When Federer started his hell on the loose tear through men's tennis in 2004, people did not envision him getting to 15 so quickly, but soon it became obvious as to the dominance of the man.
For Federer fans, they have got all they wanted. Complete annihilation of his opposition in final after final.
For neutral observers, apart from the aesthetic quality of his game, it was getting tedious.
Andy Roddick and Lleyton Hewitt were mere pretenders to Federer’s crown; a real challenger was needed and the world got one. Rafael Nadal fit that role perfectly. He raised the stakes for Federer and thereby legitimized his greatness by the sheer force of his challenge.
Every victory over Nadal was hard earned for Federer and as the rivalry was becoming legendary, the prism with which we began to view Federer’s greatness was unalterably shifted.
It is unusual in a sport for one supreme talent to face another in his own generation. Typically, an extraordinary talent has a lopsided career with very few challengers. We wish we had seen or could see legitimate challengers to Michael Jordan, Michael Schumacher, Tiger Woods, Valentino Rossi, Sergei Bubka, and now we want Michael Phelps to have one.
In Federer’s case we wished for it and got one.
Nobody will doubt that Nadal is Federer’s equal on the court. Perhaps not in terms of talent alone or in an aesthetic sense, but when the point is played, Nadal can match Federer every bit of the way.
This is extremely rare to see in sport, and we are privileged to see it happen.
For Nadal fans, it is an amazing story that their man has come from seemingly nowhere to heroically disturb and stymie, for sometime at least, Federer’s march to immortality.
In many ways, it is the ultimate achievement against the odds; the quintessential example of an underdog champion (though he can no longer be considered an underdog).
It is a phenomenal effort, and I do not believe there is a parallel anywhere else in the sports world. We have been witnesses to something extremely unusual and amazingly inspiring.
For Federer fans, while their man might well have 20 Grand Slams by now were it not for Nadal, they should welcome the Nadal challenge and accept it for what it is. It is a clarion call to Federer to raise his game even more, dig deep, stare adversity in the face, stomach the Nadal challenge and triumph, so as to cement his greatness and make each victory of his that much sweeter.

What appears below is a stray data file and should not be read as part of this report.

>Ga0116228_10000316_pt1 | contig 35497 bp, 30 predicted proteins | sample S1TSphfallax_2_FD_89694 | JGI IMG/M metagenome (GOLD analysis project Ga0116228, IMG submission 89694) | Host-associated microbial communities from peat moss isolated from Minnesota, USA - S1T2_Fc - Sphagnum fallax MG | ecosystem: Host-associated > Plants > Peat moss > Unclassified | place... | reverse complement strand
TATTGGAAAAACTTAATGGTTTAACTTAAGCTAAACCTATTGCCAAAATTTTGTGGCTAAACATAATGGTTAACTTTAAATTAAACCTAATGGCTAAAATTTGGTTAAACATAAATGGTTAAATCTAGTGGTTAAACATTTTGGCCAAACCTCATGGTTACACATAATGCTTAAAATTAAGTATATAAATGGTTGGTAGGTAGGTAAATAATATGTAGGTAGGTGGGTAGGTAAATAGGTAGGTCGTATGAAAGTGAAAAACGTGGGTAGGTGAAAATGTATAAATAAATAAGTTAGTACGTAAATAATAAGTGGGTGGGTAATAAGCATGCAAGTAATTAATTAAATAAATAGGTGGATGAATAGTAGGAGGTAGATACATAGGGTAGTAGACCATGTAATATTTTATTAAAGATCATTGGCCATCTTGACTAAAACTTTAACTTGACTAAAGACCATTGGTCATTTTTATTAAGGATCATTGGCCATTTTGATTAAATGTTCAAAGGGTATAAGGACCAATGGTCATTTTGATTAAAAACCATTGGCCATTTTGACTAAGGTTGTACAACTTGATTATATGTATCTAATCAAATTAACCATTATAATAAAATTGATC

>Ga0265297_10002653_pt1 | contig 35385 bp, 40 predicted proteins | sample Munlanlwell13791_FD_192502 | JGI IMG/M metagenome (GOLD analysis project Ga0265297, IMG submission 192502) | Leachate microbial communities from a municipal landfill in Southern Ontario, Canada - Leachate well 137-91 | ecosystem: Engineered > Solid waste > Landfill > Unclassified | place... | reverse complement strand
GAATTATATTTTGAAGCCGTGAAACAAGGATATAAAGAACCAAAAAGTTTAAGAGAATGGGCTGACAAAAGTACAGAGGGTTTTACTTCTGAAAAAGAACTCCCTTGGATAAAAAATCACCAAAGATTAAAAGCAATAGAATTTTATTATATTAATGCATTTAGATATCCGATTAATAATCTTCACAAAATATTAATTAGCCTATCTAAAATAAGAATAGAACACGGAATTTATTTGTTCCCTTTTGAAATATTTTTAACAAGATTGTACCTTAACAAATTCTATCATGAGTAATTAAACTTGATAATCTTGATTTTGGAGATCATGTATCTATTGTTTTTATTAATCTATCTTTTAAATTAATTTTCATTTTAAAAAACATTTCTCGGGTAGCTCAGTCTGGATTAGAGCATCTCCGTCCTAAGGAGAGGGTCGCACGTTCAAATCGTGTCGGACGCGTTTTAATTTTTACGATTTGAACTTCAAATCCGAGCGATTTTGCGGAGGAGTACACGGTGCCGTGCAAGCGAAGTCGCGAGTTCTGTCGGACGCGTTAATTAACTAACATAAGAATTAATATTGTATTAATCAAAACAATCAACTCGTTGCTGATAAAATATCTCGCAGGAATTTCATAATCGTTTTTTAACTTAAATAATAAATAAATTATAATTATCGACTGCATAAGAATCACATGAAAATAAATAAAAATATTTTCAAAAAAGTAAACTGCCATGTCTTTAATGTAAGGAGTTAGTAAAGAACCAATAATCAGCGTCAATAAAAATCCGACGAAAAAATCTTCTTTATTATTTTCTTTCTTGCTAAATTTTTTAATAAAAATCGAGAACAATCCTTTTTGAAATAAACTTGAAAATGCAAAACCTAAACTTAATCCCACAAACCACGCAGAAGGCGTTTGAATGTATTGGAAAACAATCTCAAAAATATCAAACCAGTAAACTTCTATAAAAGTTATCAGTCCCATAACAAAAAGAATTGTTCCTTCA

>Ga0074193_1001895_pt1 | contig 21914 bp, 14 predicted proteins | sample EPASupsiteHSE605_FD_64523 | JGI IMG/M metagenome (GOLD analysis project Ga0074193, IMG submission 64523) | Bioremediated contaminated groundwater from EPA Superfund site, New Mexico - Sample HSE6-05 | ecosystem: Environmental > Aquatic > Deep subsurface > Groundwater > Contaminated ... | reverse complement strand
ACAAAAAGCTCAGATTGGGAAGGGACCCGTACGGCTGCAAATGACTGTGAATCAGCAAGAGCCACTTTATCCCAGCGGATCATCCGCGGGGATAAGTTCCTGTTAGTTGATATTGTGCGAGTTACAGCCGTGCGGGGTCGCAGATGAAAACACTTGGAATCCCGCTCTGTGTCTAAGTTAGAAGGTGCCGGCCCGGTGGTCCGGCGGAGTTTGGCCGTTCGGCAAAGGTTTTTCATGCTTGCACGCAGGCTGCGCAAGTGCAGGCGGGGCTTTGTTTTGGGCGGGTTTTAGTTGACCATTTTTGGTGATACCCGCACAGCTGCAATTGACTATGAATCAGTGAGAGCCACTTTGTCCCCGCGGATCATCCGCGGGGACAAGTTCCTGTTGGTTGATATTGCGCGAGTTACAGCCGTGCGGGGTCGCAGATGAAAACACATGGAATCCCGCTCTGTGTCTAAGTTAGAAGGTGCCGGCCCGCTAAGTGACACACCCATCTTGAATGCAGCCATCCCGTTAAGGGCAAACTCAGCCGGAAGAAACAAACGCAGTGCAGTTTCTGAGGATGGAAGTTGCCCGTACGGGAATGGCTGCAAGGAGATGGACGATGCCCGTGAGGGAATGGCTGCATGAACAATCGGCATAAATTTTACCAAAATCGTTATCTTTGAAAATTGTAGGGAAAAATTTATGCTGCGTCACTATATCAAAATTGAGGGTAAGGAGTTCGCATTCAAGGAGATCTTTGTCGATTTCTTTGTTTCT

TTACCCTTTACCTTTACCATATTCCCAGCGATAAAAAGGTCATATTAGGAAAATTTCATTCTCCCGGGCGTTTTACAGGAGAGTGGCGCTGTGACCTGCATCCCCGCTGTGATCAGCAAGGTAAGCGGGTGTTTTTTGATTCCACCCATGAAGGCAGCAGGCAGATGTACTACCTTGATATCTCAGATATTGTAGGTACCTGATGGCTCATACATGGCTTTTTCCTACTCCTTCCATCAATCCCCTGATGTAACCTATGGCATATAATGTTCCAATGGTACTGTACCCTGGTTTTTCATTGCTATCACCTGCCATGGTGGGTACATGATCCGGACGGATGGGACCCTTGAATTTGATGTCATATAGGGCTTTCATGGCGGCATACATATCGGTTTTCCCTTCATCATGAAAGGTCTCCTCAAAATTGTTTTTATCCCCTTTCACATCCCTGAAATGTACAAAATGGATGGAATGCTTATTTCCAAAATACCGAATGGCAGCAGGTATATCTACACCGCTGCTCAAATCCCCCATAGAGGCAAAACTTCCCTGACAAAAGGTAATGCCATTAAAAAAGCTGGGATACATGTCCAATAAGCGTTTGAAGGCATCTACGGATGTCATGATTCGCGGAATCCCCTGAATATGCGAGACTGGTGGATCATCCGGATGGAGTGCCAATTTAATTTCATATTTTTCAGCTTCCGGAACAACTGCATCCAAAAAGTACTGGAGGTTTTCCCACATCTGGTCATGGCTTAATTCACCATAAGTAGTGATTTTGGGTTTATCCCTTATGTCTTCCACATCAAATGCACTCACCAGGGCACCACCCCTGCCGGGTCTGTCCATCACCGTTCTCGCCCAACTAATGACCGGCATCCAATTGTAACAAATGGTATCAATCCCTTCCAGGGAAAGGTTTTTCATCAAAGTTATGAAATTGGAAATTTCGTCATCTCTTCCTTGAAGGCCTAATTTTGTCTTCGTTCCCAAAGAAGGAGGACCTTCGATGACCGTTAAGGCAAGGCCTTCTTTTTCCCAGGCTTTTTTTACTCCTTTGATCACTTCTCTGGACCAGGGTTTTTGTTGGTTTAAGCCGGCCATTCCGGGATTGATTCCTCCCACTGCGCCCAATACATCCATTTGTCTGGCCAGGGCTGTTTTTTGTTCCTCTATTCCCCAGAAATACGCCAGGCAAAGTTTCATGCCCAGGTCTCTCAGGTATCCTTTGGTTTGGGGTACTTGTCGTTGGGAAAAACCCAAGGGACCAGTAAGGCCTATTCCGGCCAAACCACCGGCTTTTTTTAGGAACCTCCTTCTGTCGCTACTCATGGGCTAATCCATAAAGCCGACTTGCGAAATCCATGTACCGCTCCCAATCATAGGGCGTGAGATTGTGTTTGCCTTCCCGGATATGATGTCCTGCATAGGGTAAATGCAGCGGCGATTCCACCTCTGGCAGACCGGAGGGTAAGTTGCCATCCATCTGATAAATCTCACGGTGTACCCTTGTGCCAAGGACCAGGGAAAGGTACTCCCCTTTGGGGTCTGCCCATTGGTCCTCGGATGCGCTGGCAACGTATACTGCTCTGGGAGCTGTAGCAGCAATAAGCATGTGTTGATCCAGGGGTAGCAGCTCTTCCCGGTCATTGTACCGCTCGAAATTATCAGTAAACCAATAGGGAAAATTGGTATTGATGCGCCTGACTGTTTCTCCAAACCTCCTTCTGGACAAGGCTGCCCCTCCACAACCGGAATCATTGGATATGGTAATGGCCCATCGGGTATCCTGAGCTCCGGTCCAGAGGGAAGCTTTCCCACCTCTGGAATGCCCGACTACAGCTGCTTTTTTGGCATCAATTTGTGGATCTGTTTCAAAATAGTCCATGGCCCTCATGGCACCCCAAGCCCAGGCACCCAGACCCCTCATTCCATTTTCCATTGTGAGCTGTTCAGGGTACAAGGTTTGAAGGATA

It will make him more human, his losses more tragic, and his achievements more heroic.
Many people have asked that if he cannot consistently beat his main rival in his own time, wherefore does he become the greatest player of all time?
Federer’s genius deserves this test, and we would be lucky to see him challenged.
Another writer had written this after the Australian Open Final : "After their effulgent Wimbledon encounter, much was spoken about how these two great athletes were by themselves reviving interest in the sport, especially here in the United States.
Many fans who had neglected tennis for so long had welcomed home their prodigal son of sports and were once again interested in its happenings. Surely, there has never been a duo who so represent tennis—or any sport—in such a fine manner.
And if that match seven months ago is indeed considered the greatest display of tennis in a century, then the post-match ceremony yesterday will certainly be remembered as the ultimate graceful nod to sportsmanship.
Federer's tears and Nadal's sincere embrace and words for his rival will only solidify and crystallize this brilliant period in tennis history. And it leaves us all begging for more, wondering what other gifts these two wondrous athletes will bequeath to future generations of tennis followers."
Let us hope we can get a healthy Rafa back to the game and have the rivalry back on track.
Indeed, it is the best thing that could happen to the sport.